Italy is most famous for its red wines -- Chianti, Barolo, amarone, valpolicella, it goes on. But it also produces some pleasing white wines that are less-known but very much worth trying. They're often lean and crisp, with lots of fruit flavors and hints of minerals.
Italian whites go well with shellfish, finfish, light chicken and turkey ...Read more
What's in a name? If a wine calls itself sauvignon blanc, must it have only juice from those grapes in its bottle? It might be a surprise that the answer is "no."
In California, a wine need have only 75 percent of its juice from a grape to use its name, under federal rules. So a California chard might have up to 25 percent other grapes in it.
TBILISI, Georgia -- In the ancient wine country of eastern Georgia, Remi Kbilashvili spends three months painstakingly stacking coils of clay to create a massive red, egg-shaped vat, just as his ancestors did thousands of years ago.
The vessel, known as a qvevri, will hold 500 gallons of wine once it is fired in a wood-burning brick kiln for a ...Read more
It may seem a little mean to call a wine "user-friendly." But I mean it in a good way. An excellent way, in fact. I'm talking about malbec, a red wine with no hard edges, no searing acids or harsh tannins. I often compare its flavor to those chocolate-cherry bonbons in the crinkly brown wrappers.
It's a great wine to sip by itself, and its ...Read more
Sometimes it's easier to order wine simply by its number on the list. That way you won't mispronounce it. And your waiter probably doesn't know how to say it either.
But we wine wonks don't take the easy way, do we? We go for the gusto, even if we're not sure how "gusto" is pronounced.
The wine in question here is torrontes. It's possibly the ...Read more
Crisp, cool, light, lively, tart. Sounds like a pretty good wine for the sultry days of summer.
That would be sauvignon blanc.
Fans of this grape say that while it doesn't always have the opulence of chardonnay, it goes better with food for that very reason.
Chardonnay can overpower lighter foods. Sauvignon blanc is a more pleasing match for ...Read more
Good old American red zinfandel may be the finest wine to go with Fourth of July barbecues, deftly handling everything from charcoaled steaks to baby back ribs to barbecued chicken.
Zinfandel is warm and hearty, with jammy flavors of cherries, blackberries and raspberries. It's spicy, with black pepper, cloves and cinnamon. Some say it even a ...Read more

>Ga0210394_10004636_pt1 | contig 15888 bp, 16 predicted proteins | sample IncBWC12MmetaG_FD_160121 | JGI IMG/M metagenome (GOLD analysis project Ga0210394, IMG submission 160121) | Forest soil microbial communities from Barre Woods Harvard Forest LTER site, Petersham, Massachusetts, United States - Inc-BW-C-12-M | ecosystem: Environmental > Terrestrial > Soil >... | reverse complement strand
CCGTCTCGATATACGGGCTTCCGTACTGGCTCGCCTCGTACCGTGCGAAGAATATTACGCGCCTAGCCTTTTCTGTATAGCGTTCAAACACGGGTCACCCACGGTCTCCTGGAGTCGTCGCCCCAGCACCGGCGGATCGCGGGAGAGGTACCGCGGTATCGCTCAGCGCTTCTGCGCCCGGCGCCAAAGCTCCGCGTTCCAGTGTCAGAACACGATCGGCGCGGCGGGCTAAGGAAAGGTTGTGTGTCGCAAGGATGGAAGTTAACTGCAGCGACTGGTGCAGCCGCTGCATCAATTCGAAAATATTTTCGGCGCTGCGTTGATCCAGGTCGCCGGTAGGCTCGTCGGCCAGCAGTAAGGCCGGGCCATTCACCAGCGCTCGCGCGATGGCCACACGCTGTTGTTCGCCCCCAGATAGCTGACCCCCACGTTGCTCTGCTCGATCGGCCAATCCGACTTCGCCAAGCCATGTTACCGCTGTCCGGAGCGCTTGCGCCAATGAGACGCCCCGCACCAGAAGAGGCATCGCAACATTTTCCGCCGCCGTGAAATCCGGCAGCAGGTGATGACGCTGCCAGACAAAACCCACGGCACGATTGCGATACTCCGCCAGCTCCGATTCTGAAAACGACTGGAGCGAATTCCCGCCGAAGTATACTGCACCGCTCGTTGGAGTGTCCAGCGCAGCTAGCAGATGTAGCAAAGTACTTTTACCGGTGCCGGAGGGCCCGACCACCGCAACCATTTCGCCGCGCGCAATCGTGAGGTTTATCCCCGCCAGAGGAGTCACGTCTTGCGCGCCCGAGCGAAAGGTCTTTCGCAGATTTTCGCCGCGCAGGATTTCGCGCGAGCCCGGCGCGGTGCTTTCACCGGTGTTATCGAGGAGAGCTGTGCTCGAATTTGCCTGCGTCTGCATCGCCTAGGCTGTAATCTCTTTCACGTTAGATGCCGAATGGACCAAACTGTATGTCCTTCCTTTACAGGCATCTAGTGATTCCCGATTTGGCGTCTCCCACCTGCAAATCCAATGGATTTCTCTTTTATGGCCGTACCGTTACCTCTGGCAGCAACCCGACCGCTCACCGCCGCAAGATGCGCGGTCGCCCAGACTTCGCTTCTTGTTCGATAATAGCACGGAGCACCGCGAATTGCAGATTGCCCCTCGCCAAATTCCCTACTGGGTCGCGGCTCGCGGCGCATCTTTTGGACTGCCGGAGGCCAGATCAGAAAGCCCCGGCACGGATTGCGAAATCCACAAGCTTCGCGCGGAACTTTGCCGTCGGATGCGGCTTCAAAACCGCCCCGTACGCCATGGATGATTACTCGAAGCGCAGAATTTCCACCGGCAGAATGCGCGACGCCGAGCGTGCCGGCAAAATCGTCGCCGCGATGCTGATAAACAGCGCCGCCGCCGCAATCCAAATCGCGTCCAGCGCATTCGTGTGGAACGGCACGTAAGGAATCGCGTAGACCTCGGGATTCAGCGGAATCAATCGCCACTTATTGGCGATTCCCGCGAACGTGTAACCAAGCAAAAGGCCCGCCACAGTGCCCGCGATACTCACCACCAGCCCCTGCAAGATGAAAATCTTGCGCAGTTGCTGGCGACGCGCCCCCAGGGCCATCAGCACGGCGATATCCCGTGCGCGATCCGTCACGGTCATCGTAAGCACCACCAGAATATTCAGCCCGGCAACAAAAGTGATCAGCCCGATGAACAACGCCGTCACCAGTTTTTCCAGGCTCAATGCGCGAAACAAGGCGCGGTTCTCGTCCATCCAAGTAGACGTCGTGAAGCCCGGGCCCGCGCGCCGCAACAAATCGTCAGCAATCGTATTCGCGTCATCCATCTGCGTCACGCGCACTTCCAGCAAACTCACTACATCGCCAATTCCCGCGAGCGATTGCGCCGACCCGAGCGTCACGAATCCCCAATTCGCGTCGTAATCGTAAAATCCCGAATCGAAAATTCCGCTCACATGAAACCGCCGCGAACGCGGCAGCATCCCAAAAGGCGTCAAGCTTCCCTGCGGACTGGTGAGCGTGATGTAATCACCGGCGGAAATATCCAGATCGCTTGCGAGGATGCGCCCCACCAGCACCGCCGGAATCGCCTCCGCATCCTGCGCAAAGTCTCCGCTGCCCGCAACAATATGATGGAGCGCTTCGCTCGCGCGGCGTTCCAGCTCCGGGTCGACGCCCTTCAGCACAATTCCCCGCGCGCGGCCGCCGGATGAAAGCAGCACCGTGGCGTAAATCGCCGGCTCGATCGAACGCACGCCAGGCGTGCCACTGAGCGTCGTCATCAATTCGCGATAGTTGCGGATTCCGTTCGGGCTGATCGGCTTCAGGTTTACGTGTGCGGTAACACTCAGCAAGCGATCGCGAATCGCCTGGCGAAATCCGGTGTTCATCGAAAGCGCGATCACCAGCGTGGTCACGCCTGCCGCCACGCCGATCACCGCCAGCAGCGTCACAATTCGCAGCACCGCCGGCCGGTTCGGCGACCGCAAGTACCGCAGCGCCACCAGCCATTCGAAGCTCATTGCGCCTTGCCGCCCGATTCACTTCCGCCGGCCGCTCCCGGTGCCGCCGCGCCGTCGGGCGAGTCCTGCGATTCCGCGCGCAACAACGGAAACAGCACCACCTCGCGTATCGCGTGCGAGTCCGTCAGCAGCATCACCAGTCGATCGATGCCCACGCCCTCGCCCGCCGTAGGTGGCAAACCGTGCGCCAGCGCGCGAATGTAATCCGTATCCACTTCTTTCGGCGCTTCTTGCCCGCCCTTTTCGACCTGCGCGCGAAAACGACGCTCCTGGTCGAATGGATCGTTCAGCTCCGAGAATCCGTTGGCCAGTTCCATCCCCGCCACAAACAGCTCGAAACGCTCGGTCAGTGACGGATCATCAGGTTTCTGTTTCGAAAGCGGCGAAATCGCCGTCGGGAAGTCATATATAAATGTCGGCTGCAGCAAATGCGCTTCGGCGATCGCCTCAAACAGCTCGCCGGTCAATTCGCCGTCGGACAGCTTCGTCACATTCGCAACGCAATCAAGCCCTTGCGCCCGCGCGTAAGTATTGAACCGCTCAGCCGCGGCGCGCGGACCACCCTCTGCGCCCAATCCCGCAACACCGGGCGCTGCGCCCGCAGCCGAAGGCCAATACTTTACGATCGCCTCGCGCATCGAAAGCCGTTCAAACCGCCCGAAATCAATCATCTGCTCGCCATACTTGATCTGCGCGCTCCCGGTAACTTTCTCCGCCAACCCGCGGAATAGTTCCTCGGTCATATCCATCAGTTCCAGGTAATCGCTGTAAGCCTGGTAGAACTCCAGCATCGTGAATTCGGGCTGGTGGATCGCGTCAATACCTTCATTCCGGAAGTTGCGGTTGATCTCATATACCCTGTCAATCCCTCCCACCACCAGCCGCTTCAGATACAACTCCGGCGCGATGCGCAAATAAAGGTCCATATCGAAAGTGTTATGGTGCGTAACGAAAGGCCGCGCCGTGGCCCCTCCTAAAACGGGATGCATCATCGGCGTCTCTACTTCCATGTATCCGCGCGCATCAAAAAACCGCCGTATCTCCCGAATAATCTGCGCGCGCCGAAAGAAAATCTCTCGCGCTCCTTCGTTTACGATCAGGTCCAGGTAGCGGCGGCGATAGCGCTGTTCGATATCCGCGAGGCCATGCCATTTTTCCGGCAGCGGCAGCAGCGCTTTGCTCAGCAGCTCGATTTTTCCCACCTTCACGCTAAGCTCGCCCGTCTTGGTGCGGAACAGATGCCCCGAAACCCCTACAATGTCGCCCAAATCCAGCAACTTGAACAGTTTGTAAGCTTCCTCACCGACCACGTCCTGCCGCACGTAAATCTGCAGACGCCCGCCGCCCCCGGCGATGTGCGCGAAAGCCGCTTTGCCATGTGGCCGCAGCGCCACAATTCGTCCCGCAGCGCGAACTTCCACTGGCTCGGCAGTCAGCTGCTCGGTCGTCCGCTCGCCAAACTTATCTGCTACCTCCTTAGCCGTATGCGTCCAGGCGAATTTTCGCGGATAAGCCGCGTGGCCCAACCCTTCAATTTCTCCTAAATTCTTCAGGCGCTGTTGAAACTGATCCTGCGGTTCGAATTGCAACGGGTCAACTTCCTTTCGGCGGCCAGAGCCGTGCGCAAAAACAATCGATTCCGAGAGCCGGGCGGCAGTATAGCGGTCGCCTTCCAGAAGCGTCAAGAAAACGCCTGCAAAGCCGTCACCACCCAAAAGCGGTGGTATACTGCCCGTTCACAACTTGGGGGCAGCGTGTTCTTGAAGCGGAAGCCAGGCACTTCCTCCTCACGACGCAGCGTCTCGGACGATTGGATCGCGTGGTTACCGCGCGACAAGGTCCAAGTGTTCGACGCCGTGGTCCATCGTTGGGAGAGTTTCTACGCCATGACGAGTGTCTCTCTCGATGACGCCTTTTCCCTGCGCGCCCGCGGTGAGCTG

"What do women want?" is an age-old question that may never be satisfactorily answered. "What do men want," on the other hand, is easy.
On Father's Day, we want red meat and red wine. Don't buy us neckties in the middle of the summer (if ever). And you should probably wait for our birthdays for that Lamborghini you've been eying.
This week, ...Read more
The Mountain Place of KnowledgeMarshall R Chamberlain
Tense, driving thriller reminiscent of the Indiana Jones books and action thrillers by Nelson DeMille and James Rollins. Marshall Chamberlain gives us a raging adventure into plausible reality.
A PLACE OF KNOWLEDGE INSIDE A BELIZEAN MOUNTAIN
A SENTINEL GUARDS THE ENTRANCE ...
You might say the midlife crisis of a Hispanic marketing and advertising executive brought a new category of wine to South Florida and a growing list of areas around the country.
"I was getting close to 50, and I was an empty-nester, and my wife and I wanted to do something more purposeful and nostalgic," says Martin Cerda, now 51.
Today, from...Read more
Singer-songwriter Kenny Chesney says it nicely: "It's a smile, it's a kiss, it's a sip of wine ... it's summertime!"
Memorial Day is a memory, school is out, days are long and warm -- it's time for the unserious but tasty wines of picnics. You could go until Labor Day without spending more than $20 on a bottle of wine. With all the nice ...Read more
To most Americans, Italy's best-known white wine probably is pinot grigio, the light, crisp, mineral-scented wine we find reasonably priced on restaurant wine lists.
To Italians, a better-known local white wine is soave, also light and crisp, maybe a little fruitier than pinot grigio.
Americans should get more familiar with it.
Soave wines ...Read more
When it comes to imports, we American wine lovers are getting picky. We're passing on foreign wines priced $20 and below but buying more imported wines priced higher.
Experts say it shows affluent wine buyers have fully recovered from the 2008 economic downturn and are ready to indulge themselves in better wines.
Imported wines priced $20 and ...Read more
For a St. John, I love Passover each year. I go back to my hometown of Denver and attend a couple of Seder meals at homes of Jewish friends.
But the kicker is that they ask me to conduct a tasting of kosher wines during the Haggada, the hours-long text that sets forth the order of the Seder -- and during which each participant is obliged to sip...Read more
I always say I'd rather try a wine that's new to me -- even if I end up not liking it -- than open yet another bottle of the same stuff I had last Thursday.
A great part of the joy of wine is trying new ones. And experts say there are more than 10,000 grape varieties in the world, so I have my work cut out for me.
I invite you to join this ...Read more
I like syrah a lot. The grape is not afraid to go it alone, making a wine that's dark as ink, full-bodied, with big, ripe tannins and flavors of blueberries, mulberries and black pepper.
Syrah reaches its peak in France's cool Northern Rhone region, producing some of the country's most august, powerful wines all by itself. These are wines of ...Read more